What does being a “warrior” mean to you? Do you have a specific image of yourself as a fighter or as a person? 

I started training in kickboxing when I was quite young. That was my sport – I like to train kick-boxing. I’m not a street fighter or anything like that. I fight only in the gym and in the ring.

When I fight I’m like another person – I’m a different Jorina than when I’m at home. Some people think that I’m joking when I say that I’m a kickboxer.

How has the mindset you developed in fighting made it easier for you to exceed your limits in the rest of your life? 

The sport makes me more relaxed outside the gym. When I’m out with my friends and someone wants to fight me, I just say: “Come tomorrow to the gym.” When they don’t show up, I know they’re losers!

What have you learned through fighting that has helped you become more effective, balanced or happy in your life? 

I give everything in training. When I’m angry, I punch the bag very hard. I punch so hard that all the aggression is out!

Check out one of Jorina’s Fights!!

Here’s her website:

And two other websites where she appears:
www.sportsartdenhelder.nl and www.teamschreiber.nl



Age – 29
Fighting weight – 137
Record – 7-4
Titles – Shin Do Kumate Middle Weight Champion, USKA middleweight champion
Contact to book fights: rigelcoolheart@hotmail.com
Link to promotional or gym website: http://www.phillymma.com/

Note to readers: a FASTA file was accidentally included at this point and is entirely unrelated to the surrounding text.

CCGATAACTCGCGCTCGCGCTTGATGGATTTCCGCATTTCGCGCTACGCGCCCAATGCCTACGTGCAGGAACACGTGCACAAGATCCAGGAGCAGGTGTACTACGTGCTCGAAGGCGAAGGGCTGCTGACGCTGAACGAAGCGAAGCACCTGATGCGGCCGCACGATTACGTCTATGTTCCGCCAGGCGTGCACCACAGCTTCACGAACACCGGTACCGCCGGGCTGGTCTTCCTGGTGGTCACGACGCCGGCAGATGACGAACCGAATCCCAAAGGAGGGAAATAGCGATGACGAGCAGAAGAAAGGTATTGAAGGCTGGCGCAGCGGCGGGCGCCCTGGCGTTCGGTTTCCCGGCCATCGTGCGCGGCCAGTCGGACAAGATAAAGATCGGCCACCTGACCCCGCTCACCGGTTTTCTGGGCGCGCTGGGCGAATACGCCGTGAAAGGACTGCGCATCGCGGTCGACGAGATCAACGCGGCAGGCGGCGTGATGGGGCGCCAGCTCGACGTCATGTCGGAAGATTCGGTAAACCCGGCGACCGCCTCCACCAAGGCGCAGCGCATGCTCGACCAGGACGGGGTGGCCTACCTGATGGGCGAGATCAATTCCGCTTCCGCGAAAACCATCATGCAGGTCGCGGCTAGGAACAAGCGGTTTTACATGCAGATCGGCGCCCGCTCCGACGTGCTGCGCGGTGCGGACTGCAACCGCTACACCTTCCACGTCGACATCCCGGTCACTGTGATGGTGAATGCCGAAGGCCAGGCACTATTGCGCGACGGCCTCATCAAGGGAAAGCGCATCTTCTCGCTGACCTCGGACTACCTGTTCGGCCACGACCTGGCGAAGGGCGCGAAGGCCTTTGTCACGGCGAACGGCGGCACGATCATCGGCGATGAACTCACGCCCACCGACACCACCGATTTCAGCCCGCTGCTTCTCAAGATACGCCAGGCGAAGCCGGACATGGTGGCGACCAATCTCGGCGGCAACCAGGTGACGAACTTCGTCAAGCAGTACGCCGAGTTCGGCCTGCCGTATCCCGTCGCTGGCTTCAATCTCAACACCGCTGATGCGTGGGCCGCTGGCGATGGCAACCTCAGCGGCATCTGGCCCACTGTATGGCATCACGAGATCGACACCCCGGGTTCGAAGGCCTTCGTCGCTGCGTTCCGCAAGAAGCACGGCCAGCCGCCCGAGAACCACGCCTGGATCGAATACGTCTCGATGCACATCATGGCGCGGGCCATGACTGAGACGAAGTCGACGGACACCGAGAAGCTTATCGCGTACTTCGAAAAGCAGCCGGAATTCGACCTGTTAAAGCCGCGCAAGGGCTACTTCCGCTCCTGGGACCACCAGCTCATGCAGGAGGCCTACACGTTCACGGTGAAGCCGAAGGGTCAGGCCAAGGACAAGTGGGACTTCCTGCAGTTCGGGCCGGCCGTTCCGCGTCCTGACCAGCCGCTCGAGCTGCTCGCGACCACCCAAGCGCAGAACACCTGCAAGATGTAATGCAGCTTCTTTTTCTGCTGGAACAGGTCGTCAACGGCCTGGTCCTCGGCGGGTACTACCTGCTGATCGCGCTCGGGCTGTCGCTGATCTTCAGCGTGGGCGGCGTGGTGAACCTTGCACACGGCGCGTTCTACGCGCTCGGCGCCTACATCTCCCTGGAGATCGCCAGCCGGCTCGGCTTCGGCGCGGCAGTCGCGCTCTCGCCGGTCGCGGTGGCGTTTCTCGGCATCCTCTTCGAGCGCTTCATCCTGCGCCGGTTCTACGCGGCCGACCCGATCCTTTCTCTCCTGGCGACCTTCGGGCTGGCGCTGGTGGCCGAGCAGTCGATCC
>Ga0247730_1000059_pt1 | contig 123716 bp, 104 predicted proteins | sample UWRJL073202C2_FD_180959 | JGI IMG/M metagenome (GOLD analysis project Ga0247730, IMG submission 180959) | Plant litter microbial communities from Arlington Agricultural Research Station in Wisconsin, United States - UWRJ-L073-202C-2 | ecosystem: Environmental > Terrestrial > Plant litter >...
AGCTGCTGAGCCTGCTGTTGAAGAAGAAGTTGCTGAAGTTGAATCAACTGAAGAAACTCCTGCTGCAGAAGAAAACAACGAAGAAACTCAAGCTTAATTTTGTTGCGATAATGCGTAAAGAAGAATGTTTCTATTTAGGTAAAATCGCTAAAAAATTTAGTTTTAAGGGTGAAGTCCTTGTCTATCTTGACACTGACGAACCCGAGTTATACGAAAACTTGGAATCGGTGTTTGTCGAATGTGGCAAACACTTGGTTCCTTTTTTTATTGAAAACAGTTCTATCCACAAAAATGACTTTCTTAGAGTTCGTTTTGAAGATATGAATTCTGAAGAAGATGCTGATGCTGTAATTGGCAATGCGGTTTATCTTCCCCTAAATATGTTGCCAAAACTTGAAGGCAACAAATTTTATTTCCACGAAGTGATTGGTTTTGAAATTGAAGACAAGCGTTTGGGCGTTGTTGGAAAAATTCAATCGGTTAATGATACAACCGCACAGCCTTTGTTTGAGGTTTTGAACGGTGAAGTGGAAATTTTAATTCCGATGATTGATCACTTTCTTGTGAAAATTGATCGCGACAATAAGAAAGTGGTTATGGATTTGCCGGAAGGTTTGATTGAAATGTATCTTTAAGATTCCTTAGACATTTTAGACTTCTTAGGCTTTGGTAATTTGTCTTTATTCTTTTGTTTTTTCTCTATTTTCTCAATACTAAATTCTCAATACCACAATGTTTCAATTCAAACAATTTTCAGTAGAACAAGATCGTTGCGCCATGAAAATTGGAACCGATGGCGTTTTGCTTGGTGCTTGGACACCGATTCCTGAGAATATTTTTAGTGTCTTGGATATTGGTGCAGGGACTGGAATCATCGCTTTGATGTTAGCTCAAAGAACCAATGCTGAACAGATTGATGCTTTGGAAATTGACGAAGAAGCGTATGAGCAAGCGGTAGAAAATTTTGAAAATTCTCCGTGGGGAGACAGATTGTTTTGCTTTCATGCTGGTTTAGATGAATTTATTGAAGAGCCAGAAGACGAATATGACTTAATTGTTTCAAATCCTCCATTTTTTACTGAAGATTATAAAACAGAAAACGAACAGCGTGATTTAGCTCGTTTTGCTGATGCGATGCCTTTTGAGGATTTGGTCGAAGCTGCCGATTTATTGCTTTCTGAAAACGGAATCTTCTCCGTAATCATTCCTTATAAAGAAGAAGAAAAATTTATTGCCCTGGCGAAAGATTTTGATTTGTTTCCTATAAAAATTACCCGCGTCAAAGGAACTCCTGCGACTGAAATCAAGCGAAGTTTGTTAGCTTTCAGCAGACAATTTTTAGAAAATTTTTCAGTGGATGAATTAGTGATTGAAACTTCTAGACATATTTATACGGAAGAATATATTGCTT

Where does your motivation for fighting come from? What makes you want to fight and train?

I fight because of the mental and physical challenges it presents. There is nothing like getting in a ring and pushing yourself to your mental and physical limits. The training is even tougher. I do it because I love muay thai and fighting is largely about bringing honour to the camp by going good muay thai.

What does being a “warrior” mean to you? Do you have a specific image of yourself as a fighter or as a person?

A warrior is a person with a strong heart. In Thai they call it Gamlang jai. Warriors are people who will not let themselves be defeated regardless of the outcome in the ring. They fight until they can’t. And then they keep fighting. I’m a fighter who tries (though I’m not always successful) to enjoy myself in the ring. People frequently comment on how much I’m smiling before and even during the fight. It’s a real privilege to fight and I always try to keep that in mind.

How has the mindset you developed in fighting made it easier for you to exceed your limits in the rest of your life?

I get very anxious about fighting. I’m never afraid of getting hurt, but I get nervous that I won’t fight up to my potential. My anxiety will get so bad that I think of backing out. I come up with elaborate plans to leave the country or find other ways to get out of fighting. However, in my five years of fighting, I have never backed out of a fight. Knowing that quitting is not an option forces me to continue despite nearly disabling fear of failure. Very few other experiences compare to the challenge of fighting. I try to keep that in mind when I face difficult situations.

What have you learned through fighting that has helped you become more effective, balanced or happy in your life?

Fighting has taught me to focus on one thing and excel at it. I’ve always been a person with diverse interests who likes to stay busy. At one point I was volunteering, doing prisoner activism, working a few jobs, going to school and training muay thai. I loved everything I was doing, but couldn’t put my full effort into any one thing. With fighting, you have to dedicate yourself 100% or you just shouldn’t do it. I figured out that I would rather simplify my life and focus on the few things that matter than spread myself too thin.